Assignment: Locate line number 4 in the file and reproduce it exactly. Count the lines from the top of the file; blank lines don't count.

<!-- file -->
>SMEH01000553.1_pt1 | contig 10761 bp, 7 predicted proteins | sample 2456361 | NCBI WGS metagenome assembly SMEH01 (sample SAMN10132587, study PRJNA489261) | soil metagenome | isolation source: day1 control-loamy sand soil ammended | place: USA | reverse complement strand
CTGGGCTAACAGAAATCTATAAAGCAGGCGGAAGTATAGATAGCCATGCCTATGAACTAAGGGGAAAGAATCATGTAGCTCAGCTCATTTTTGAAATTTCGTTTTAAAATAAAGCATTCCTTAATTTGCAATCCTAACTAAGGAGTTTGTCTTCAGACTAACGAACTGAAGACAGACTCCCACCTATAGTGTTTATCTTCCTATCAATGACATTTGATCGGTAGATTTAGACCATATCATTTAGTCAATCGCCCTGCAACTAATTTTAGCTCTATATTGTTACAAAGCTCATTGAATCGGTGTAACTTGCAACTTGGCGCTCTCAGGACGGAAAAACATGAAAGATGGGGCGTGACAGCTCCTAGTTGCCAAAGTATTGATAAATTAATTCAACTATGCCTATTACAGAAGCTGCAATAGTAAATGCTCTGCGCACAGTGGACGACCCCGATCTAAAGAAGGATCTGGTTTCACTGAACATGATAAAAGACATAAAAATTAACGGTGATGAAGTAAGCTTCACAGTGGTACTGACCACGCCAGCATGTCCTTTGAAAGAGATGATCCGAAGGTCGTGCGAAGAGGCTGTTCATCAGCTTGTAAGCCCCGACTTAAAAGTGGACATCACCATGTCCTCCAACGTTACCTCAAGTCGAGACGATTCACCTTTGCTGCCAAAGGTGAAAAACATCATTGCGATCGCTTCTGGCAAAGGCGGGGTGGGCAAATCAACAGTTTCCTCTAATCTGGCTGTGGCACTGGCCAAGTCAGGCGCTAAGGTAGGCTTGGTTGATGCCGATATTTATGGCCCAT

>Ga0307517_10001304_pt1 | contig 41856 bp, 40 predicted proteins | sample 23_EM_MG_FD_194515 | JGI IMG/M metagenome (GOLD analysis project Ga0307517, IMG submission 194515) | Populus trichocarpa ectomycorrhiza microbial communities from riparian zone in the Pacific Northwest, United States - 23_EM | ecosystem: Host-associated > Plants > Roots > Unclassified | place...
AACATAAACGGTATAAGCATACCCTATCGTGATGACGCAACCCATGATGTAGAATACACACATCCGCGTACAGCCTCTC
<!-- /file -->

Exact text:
AACATAAACGGTATAAGCATACCCTATCGTGATGACGCAACCCATGATGTAGAATACACACATCCGCGTACAGCCTCTC